November 8-12, 2015
Polymer matrix composites with textile reinforcement are used in a wide range of aerospace and industrial applications. Continuum mechanical predictions of the composite behaviors have been inaccurate, possibly because of the lack of information with regard to polymer materials properties, especially near the interfaces with the reinforcing fibers. Concurrent micro-Brillouin and Raman light scattering provides sufficiently high spatial resolution to probe the mechanical properties and chemical composition of the interphase regions of the matrix, without interfering with the thermo-mechanical equilibrium of the material. Using this technique, we mapped the elastic properties of epoxy resin in between and within the fiber tows of a composite, revealing that the modulus exhibits a marked spatial inhomogeneity in proximity of fibers, with a decrease of up to 5% compared to that of bulk epoxy resin in the regions of highest fiber density (see Fig. 1).1 We estimate that it would take a deformation of four times the failure strain to cause such a change in modulus based on residual stresses. Hence, the origin must lie elsewhere.
Using the same methodology, we then monitored the elastic properties in situ, during epoxy cure under different thermal and chemical conditions. We find that depending on the reaction rate, the elastic modulus evolves differently as a function of the degree of cure: the faster the rate, the more the modulus lags behind of what would be expected from the amount of cross-links that have formed according to the degree of cure. This is because the overall modulus is based on the stiffness resulting from bonded and non-boned network connections, the latter arising the optimization of network packing that ensues after a slow structural relaxation.2 Provided enough time, the same final modulus is reached, unless network formation is impeded by the under-supply of hardener.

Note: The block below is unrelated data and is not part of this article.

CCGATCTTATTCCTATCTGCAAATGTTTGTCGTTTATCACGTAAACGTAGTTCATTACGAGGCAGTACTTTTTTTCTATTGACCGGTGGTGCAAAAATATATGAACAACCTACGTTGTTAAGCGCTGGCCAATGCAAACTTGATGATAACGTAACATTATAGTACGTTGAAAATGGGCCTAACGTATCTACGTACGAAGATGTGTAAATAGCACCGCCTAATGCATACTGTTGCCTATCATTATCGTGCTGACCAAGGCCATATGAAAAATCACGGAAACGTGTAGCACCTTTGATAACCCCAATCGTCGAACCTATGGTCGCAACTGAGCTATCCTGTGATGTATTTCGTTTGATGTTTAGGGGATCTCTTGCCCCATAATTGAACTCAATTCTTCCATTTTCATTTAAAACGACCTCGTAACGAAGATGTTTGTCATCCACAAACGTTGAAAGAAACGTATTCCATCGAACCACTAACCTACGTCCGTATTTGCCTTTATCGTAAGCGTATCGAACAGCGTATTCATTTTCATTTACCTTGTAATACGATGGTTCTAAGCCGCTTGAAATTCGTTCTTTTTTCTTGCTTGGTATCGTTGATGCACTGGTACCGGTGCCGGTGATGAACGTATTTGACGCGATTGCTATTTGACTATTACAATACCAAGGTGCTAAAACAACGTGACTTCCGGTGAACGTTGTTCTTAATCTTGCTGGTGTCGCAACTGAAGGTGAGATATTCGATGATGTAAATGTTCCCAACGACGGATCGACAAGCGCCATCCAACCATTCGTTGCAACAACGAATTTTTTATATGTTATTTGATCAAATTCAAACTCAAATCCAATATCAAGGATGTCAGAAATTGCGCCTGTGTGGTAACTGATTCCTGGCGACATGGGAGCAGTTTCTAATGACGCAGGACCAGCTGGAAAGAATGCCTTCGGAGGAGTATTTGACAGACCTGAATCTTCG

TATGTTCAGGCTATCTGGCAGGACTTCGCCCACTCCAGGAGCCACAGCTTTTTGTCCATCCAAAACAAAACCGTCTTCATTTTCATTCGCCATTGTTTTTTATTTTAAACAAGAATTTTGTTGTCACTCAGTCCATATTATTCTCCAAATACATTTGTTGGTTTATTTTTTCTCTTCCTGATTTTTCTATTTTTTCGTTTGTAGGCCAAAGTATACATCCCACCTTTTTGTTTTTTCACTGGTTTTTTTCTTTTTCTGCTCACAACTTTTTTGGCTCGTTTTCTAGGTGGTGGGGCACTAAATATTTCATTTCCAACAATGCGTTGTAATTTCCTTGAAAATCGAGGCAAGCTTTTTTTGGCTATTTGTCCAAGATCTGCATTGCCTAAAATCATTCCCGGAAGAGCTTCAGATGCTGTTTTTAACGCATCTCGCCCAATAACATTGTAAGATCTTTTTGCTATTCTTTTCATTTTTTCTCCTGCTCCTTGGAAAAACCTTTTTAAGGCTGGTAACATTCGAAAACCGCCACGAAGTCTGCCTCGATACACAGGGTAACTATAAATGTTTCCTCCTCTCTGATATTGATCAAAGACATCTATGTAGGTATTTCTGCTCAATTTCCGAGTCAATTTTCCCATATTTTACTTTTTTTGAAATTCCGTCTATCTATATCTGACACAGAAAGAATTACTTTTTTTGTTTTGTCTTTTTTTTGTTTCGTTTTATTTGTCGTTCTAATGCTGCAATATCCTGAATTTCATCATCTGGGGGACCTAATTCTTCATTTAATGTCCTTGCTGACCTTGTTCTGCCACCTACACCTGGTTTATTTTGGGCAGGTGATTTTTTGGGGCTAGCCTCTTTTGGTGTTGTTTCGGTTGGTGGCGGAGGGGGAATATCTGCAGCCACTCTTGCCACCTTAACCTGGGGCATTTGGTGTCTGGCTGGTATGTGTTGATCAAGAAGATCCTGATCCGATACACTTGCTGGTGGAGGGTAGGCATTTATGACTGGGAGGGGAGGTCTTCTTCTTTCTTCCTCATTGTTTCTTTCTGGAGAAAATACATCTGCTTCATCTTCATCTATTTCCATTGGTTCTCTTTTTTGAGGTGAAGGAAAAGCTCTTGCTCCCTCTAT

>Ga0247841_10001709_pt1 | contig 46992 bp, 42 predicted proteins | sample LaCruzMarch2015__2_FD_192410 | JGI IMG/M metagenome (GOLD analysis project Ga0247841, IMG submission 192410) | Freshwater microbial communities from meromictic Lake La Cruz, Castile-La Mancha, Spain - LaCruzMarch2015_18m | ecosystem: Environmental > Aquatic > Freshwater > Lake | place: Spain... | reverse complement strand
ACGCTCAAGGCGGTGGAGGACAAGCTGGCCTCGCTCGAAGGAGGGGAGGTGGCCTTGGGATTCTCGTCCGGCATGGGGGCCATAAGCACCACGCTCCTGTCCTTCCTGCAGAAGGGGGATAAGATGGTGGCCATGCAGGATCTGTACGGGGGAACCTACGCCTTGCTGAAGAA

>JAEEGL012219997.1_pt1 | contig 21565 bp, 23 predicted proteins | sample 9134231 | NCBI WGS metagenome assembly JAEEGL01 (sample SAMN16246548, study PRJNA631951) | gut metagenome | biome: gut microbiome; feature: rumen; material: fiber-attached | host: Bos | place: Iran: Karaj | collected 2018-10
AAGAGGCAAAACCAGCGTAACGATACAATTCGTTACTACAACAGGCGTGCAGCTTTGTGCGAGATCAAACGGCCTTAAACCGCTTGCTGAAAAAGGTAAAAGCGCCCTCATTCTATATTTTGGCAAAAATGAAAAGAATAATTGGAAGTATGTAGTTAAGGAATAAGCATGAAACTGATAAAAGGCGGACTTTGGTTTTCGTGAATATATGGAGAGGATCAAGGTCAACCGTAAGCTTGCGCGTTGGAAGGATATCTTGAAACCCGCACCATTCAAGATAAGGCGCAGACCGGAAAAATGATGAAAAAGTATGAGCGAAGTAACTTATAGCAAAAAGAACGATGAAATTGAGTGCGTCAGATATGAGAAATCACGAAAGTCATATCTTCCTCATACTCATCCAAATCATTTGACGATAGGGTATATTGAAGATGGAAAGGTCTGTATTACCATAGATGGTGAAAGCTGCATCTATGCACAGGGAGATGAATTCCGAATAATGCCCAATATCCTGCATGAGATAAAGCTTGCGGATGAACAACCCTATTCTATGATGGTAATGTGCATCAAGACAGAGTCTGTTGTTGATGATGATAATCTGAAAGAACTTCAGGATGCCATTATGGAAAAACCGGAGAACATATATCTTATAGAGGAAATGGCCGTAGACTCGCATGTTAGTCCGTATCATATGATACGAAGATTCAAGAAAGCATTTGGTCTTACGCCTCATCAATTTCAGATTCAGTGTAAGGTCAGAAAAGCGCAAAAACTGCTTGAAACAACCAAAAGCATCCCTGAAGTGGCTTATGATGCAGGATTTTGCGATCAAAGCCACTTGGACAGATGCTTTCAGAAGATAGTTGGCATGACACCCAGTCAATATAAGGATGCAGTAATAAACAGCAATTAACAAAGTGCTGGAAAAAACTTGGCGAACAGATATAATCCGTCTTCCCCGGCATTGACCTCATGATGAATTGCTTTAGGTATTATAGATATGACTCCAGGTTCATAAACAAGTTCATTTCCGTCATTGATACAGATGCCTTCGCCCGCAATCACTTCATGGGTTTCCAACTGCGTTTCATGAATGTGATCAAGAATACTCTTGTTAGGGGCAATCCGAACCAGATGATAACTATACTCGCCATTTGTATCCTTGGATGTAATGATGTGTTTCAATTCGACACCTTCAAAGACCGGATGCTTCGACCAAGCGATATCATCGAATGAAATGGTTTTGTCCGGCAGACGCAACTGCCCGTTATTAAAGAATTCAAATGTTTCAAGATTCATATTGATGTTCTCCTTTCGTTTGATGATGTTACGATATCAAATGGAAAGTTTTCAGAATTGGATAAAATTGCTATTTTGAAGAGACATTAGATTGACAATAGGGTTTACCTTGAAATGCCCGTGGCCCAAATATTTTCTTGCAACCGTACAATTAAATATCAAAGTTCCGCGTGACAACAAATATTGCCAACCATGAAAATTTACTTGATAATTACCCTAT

To interpret and enhance these results, experiments are complemented with molecular dynamics simulations of the interface. Accordingly, the one-sided confinement of polymer adjacent to a fiber surface results in clearly detectable structural features, e.g., layering and densification, as well as changes in the elastic properties within a spatial extent that reaches significantly beyond the region of distinguishable structural features.
In conclusion, we attribute the inhomogeneity in mechanical properties to a combination of hardener depletion and an impediment of structural relaxation due to unilateral confinement that lowers the extent and effectiveness of non-bonded interactions
John Kieffer, Michael Aldridge, Katherine Sebeck, and Eleanor Coyle, "Cure kinetics and interfacial phenomena in polymer matrix composites" in "Composites at Lake Louise (CALL 2015)", Dr. Jim Smay, Oklahoma State University, USA Eds, ECI Symposium Series, (2016). http://dc.engconfintl.org/composites_all/19